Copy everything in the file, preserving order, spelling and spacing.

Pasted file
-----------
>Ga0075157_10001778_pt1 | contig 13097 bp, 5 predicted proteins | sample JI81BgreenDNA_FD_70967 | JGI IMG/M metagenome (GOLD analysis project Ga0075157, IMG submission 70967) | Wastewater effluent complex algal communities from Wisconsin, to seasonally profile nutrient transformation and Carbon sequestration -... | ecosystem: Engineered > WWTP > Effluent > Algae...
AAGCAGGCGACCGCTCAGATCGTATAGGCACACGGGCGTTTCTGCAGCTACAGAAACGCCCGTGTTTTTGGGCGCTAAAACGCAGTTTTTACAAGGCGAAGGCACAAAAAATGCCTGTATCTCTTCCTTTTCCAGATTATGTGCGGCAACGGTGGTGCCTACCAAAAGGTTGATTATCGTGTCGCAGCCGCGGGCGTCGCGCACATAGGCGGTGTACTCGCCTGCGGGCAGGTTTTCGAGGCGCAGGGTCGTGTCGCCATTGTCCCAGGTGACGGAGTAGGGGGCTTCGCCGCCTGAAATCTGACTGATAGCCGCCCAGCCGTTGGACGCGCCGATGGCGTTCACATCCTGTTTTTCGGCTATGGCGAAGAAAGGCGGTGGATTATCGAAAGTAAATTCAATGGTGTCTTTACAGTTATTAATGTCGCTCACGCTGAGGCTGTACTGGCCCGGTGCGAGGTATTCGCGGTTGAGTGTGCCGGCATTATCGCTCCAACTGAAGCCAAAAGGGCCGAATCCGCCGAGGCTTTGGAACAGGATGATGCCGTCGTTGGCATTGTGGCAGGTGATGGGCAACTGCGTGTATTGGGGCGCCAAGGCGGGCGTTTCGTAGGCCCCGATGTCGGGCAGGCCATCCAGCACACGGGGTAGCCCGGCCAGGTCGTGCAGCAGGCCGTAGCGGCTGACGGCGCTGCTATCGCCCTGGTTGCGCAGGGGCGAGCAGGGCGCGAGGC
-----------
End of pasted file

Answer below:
>Ga0075157_10001778_pt1 | contig 13097 bp, 5 predicted proteins | sample JI81BgreenDNA_FD_70967 | JGI IMG/M metagenome (GOLD analysis project Ga0075157, IMG submission 70967) | Wastewater effluent complex algal communities from Wisconsin, to seasonally profile nutrient transformation and Carbon sequestration -... | ecosystem: Engineered > WWTP > Effluent > Algae...
AAGCAGGCGACCGCTCAGATCGTATAGGCACACGGGCGTTTCTGCAGCTACAGAAACGCCCGTGTTTTTGGGCGCTAAAACGCAGTTTTTACAAGGCGAAGGCACAAAAAATGCCTGTATCTCTTCCTTTTCCAGATTATGTGCGGCAACGGTGGTGCCTACCAAAAGGTTGATTATCGTGTCGCAGCCGCGGGCGTCGCGCACATAGGCGGTGTACTCGCCTGCGGGCAGGTTTTCGAGGCGCAGGGTCGTGTCGCCATTGTCCCAGGTGACGGAGTAGGGGGCTTCGCCGCCTGAAATCTGACTGATAGCCGCCCAGCCGTTGGACGCGCCGATGGCGTTCACATCCTGTTTTTCGGCTATGGCGAAGAAAGGCGGTGGATTATCGAAAGTAAATTCAATGGTGTCTTTACAGTTATTAATGTCGCTCACGCTGAGGCTGTACTGGCCCGGTGCGAGGTATTCGCGGTTGAGTGTGCCGGCATTATCGCTCCAACTGAAGCCAAAAGGGCCGAATCCGCCGAGGCTTTGGAACAGGATGATGCCGTCGTTGGCATTGTGGCAGGTGATGGGCAACTGCGTGTATTGGGGCGCCAAGGCGGGCGTTTCGTAGGCCCCGATGTCGGGCAGGCCATCCAGCACACGGGGTAGCCCGGCCAGGTCGTGCAGCAGGCCGTAGCGGCTGACGGCGCTGCTATCGCCCTGGTTGCGCAGGGGCGAGCAGGGCGCGAGGC